I also lucked out, in that I was able to pick up 4 Dutch dollhouse magazines; two issues  of DollsHouse Nederland, and one of Poppenhuizen & Miniaturen (P&M), along with their most recent quarterly projects issue, on bedrooms and bathrooms. The older magazines were being swapped out for the most recent issues, and the shop owner dug out the ones they would normally have returned to the publishing company - timed that one right! Not only that, but the magazine shop was right across the street from our hotel in Maastricht, so no problem getting there, either.

That's it for now; I am trying to get over the six hour time difference, something that I find more difficult the older I get. However, my stomach did actually start growling at 12:15 local time today, demanding lunch, so there is hope. Next event is the Moncton Miniature and Doll Show, in early May, for which I have to do some work still.

Tuesday, 5 April 2016

See You in a Couple of Weeks!

Tomorrow I am off to Europe for a visit with my older daughter to the places I grew up in. We head for Amsterdam and immediately take a train to Germany. After a weekend there, we will be driven to the city I called home for the first 11 years of my life, Maastricht.

My daughter and I will explore the city, and I've even found some new sights I have vague memories of, that I can now visit again. After a week there, we leave for Amsterdam, to play tourist there and see if we can find the house I was born in - unlikely, after so many years, but a quest nonetheless!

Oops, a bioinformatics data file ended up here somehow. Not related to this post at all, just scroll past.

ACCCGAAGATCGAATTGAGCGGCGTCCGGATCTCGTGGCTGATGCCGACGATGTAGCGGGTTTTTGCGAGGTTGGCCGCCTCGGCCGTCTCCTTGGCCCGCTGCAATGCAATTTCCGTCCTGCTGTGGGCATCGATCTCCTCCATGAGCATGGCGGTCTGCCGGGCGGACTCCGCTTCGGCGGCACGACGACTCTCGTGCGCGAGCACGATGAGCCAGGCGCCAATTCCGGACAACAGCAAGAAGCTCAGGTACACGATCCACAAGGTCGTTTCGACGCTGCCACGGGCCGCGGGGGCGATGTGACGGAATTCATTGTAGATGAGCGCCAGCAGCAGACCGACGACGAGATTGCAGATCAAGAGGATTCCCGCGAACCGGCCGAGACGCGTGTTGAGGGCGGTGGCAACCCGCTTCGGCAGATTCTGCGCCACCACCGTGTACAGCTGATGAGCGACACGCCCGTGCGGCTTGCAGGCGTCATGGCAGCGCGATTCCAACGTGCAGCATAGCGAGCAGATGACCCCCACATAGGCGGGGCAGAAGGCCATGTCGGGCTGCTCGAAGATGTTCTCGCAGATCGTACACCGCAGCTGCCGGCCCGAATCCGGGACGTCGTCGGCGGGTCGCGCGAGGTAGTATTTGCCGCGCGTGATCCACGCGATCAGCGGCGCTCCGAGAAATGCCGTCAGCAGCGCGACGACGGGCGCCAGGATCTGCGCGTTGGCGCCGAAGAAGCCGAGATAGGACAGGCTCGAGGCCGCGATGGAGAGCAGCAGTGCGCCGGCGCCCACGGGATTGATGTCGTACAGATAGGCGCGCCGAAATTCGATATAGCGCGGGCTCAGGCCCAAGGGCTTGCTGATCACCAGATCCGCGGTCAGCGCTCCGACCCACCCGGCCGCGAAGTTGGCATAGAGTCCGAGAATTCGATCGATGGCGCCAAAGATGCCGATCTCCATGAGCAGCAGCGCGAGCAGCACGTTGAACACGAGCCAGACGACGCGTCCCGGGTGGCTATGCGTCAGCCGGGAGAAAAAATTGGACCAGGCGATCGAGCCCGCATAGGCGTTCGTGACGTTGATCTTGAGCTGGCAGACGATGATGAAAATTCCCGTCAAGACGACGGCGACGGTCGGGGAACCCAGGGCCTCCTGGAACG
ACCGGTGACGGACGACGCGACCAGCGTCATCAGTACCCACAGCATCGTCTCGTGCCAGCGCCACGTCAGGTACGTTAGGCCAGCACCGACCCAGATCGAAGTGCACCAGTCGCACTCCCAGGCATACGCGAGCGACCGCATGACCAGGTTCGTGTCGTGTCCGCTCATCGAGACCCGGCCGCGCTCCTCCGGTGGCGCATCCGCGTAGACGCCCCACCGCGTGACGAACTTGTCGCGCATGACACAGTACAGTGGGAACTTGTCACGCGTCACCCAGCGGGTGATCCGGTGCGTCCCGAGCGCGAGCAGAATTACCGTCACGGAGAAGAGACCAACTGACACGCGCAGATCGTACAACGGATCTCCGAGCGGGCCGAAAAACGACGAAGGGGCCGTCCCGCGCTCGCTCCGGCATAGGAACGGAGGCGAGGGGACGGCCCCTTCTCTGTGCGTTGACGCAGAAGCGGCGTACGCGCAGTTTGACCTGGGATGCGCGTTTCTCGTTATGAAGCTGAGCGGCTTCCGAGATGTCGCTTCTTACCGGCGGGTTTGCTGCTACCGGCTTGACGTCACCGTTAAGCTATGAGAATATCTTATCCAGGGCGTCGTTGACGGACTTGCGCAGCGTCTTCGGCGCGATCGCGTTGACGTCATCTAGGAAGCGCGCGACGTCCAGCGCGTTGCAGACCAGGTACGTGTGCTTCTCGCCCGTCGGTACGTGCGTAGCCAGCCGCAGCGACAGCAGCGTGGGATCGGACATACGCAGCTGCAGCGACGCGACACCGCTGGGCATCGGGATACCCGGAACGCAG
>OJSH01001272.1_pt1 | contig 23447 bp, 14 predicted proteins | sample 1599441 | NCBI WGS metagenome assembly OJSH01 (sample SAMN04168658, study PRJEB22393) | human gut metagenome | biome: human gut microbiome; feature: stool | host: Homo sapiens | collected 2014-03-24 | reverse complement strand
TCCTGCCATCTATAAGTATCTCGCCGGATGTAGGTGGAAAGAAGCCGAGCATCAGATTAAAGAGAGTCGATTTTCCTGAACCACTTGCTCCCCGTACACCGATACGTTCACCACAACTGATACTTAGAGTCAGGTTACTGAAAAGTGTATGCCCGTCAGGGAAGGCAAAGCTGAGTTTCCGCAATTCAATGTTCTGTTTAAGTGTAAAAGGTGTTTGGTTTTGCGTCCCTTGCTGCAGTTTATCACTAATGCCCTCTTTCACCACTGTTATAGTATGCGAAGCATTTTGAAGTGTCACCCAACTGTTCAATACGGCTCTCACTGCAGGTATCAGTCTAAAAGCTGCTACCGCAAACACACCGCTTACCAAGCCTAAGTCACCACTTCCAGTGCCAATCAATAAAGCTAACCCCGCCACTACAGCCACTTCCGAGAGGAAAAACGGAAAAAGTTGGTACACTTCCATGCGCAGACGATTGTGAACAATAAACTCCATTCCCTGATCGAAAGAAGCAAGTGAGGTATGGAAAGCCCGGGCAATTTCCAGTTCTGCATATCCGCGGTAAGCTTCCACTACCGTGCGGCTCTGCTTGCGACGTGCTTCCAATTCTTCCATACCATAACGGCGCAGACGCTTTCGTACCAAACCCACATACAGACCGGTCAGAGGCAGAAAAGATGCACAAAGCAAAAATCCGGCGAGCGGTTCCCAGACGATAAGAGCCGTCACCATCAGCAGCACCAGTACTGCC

No minis on this trip, as far as I know, just a chance to travel around with Lady Iolanthe (who leaves comments on this blog), who lives in the same country as I do, but is actually further away than Europe.
Canada is incredibly large....

Friday, 1 April 2016

Beginning the Belladonna Plant

This one has had me thinking; the blossoms are bell-shaped, so how to make that happen with paper? I decided to use coffee filter paper, and coloured it a dark purply-red with a Copic market. Once the ink was dry, I dumped the punched flowers into warm water, pulled them out, and pushed them down quite firmly into the bottom of a Styrofoam meat tray. Although they aren't perfect, I think this may be the best I can do with this plant.

For the blossoms, I used the six-petal punch, and for the sepals, which show on both the blossoms and the berries, I used a small five-pointed star punch. The marker I used to colour the filter paper is shown below. If I were to do these flowers again, I would likely use a pinker colour of marker, but on checking out images of this plant I find a large variety in the colours.

Right now, they're all standing up, but the flowers actually hang downwards; the stems will be trimmed and I will use the same method of applying flowers and berries that I used with the St. Johnswort, short stems tucked into the leaves' attachment points.

That will be the next task, making and shaping the leaves. It's not easy to determine the exact shape of the leaves, all I know at this point is that there is usually a large leaf opposite a small leaf. I think I need to head to books for better images!